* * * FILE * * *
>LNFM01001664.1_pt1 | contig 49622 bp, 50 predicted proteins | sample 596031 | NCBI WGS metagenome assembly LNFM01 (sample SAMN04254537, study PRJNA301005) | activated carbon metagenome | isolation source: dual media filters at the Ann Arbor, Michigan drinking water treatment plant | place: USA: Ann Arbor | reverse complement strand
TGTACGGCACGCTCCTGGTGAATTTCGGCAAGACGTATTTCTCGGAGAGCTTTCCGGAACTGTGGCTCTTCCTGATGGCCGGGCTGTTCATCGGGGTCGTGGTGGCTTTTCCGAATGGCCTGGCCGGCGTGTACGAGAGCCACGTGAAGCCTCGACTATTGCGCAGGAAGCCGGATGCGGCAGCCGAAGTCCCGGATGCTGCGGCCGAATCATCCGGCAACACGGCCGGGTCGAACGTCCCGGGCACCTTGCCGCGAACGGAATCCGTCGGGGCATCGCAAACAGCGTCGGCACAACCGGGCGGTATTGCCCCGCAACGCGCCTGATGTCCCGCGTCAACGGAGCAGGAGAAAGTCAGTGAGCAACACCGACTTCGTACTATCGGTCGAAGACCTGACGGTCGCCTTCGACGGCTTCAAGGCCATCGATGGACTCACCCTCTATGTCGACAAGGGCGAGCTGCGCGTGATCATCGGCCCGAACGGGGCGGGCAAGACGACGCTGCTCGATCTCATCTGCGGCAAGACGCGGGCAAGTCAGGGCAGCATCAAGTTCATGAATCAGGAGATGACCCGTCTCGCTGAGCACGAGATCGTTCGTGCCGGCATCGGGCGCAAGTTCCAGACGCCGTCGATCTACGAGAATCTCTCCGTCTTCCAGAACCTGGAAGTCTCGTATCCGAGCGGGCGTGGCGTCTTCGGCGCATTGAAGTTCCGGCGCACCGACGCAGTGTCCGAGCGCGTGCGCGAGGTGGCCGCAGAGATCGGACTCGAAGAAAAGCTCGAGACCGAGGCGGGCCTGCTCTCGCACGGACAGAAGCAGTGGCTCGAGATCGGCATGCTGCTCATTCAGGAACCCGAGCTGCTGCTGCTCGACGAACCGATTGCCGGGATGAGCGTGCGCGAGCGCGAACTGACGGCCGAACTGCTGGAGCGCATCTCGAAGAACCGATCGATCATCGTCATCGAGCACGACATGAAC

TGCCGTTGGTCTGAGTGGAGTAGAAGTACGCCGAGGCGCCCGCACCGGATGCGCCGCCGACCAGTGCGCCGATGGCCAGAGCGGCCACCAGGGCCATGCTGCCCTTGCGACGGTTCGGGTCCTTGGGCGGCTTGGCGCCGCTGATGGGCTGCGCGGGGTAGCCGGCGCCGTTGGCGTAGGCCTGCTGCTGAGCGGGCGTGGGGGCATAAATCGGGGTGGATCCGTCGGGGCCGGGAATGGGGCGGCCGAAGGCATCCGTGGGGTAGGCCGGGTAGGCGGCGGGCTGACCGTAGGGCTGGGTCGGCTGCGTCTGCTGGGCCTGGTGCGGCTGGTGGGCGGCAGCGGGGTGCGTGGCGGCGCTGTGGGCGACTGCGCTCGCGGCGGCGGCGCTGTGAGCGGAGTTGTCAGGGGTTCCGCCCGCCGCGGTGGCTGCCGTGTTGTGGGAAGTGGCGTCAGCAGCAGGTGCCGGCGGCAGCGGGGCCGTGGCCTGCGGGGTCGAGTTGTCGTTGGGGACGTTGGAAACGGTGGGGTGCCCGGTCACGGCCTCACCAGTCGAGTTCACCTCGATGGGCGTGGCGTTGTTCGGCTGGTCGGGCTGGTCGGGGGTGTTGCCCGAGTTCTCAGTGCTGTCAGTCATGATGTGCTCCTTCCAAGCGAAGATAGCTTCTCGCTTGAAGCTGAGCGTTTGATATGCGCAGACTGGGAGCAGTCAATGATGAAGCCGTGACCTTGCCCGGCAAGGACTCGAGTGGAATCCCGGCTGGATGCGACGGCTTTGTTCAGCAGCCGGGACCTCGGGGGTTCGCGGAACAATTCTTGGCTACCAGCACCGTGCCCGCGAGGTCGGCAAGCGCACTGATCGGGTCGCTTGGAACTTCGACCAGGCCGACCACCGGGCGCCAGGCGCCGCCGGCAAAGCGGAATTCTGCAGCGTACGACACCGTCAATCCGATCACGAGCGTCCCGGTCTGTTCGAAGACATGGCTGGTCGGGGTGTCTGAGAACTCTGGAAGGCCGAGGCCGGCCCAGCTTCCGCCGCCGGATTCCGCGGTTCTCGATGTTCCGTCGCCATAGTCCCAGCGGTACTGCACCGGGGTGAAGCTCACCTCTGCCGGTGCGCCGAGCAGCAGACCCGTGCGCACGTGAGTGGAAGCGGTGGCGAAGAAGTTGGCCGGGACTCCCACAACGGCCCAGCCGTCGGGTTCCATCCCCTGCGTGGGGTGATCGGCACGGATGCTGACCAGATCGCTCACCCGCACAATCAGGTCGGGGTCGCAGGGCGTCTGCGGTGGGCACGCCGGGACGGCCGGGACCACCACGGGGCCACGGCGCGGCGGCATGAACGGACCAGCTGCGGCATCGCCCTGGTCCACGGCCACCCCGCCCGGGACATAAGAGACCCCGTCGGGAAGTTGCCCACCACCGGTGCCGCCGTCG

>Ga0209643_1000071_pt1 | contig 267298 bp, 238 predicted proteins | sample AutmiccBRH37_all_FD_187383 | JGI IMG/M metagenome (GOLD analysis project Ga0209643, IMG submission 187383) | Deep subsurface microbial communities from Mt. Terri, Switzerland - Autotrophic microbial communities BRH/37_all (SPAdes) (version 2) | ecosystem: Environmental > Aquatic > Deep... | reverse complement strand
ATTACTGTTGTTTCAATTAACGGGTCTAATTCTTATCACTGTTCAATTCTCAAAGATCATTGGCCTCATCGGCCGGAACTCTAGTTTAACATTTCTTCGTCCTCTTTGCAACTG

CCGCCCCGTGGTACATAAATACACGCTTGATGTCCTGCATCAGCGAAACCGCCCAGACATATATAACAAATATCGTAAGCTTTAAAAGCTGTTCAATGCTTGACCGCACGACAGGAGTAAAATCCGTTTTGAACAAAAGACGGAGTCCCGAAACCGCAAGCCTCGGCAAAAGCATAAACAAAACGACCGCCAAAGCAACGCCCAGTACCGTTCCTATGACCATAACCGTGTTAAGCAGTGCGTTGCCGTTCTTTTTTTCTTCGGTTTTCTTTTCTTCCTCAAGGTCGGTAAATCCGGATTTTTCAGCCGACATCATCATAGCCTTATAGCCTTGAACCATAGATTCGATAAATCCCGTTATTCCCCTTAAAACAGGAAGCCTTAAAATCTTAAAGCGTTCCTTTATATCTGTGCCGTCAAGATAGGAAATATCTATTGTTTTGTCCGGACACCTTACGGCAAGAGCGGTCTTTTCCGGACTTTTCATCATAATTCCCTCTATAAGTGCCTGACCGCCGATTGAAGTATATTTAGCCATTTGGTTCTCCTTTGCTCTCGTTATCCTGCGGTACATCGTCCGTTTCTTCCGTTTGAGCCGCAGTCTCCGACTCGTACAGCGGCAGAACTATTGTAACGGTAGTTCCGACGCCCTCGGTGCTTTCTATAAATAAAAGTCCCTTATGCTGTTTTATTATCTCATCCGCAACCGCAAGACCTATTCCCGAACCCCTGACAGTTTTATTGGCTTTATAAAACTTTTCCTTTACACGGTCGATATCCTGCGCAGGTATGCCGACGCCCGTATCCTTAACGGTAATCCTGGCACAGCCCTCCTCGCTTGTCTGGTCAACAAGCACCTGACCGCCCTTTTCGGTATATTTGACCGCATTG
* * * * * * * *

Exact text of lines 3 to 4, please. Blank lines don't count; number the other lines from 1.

TGCCGTTGGTCTGAGTGGAGTAGAAGTACGCCGAGGCGCCCGCACCGGATGCGCCGCCGACCAGTGCGCCGATGGCCAGAGCGGCCACCAGGGCCATGCTGCCCTTGCGACGGTTCGGGTCCTTGGGCGGCTTGGCGCCGCTGATGGGCTGCGCGGGGTAGCCGGCGCCGTTGGCGTAGGCCTGCTGCTGAGCGGGCGTGGGGGCATAAATCGGGGTGGATCCGTCGGGGCCGGGAATGGGGCGGCCGAAGGCATCCGTGGGGTAGGCCGGGTAGGCGGCGGGCTGACCGTAGGGCTGGGTCGGCTGCGTCTGCTGGGCCTGGTGCGGCTGGTGGGCGGCAGCGGGGTGCGTGGCGGCGCTGTGGGCGACTGCGCTCGCGGCGGCGGCGCTGTGAGCGGAGTTGTCAGGGGTTCCGCCCGCCGCGGTGGCTGCCGTGTTGTGGGAAGTGGCGTCAGCAGCAGGTGCCGGCGGCAGCGGGGCCGTGGCCTGCGGGGTCGAGTTGTCGTTGGGGACGTTGGAAACGGTGGGGTGCCCGGTCACGGCCTCACCAGTCGAGTTCACCTCGATGGGCGTGGCGTTGTTCGGCTGGTCGGGCTGGTCGGGGGTGTTGCCCGAGTTCTCAGTGCTGTCAGTCATGATGTGCTCCTTCCAAGCGAAGATAGCTTCTCGCTTGAAGCTGAGCGTTTGATATGCGCAGACTGGGAGCAGTCAATGATGAAGCCGTGACCTTGCCCGGCAAGGACTCGAGTGGAATCCCGGCTGGATGCGACGGCTTTGTTCAGCAGCCGGGACCTCGGGGGTTCGCGGAACAATTCTTGGCTACCAGCACCGTGCCCGCGAGGTCGGCAAGCGCACTGATCGGGTCGCTTGGAACTTCGACCAGGCCGACCACCGGGCGCCAGGCGCCGCCGGCAAAGCGGAATTCTGCAGCGTACGACACCGTCAATCCGATCACGAGCGTCCCGGTCTGTTCGAAGACATGGCTGGTCGGGGTGTCTGAGAACTCTGGAAGGCCGAGGCCGGCCCAGCTTCCGCCGCCGGATTCCGCGGTTCTCGATGTTCCGTCGCCATAGTCCCAGCGGTACTGCACCGGGGTGAAGCTCACCTCTGCCGGTGCGCCGAGCAGCAGACCCGTGCGCACGTGAGTGGAAGCGGTGGCGAAGAAGTTGGCCGGGACTCCCACAACGGCCCAGCCGTCGGGTTCCATCCCCTGCGTGGGGTGATCGGCACGGATGCTGACCAGATCGCTCACCCGCACAATCAGGTCGGGGTCGCAGGGCGTCTGCGGTGGGCACGCCGGGACGGCCGGGACCACCACGGGGCCACGGCGCGGCGGCATGAACGGACCAGCTGCGGCATCGCCCTGGTCCACGGCCACCCCGCCCGGGACATAAGAGACCCCGTCGGGAAGTTGCCCACCACCGGTGCCGCCGTCG

>Ga0209643_1000071_pt1 | contig 267298 bp, 238 predicted proteins | sample AutmiccBRH37_all_FD_187383 | JGI IMG/M metagenome (GOLD analysis project Ga0209643, IMG submission 187383) | Deep subsurface microbial communities from Mt. Terri, Switzerland - Autotrophic microbial communities BRH/37_all (SPAdes) (version 2) | ecosystem: Environmental > Aquatic > Deep... | reverse complement strand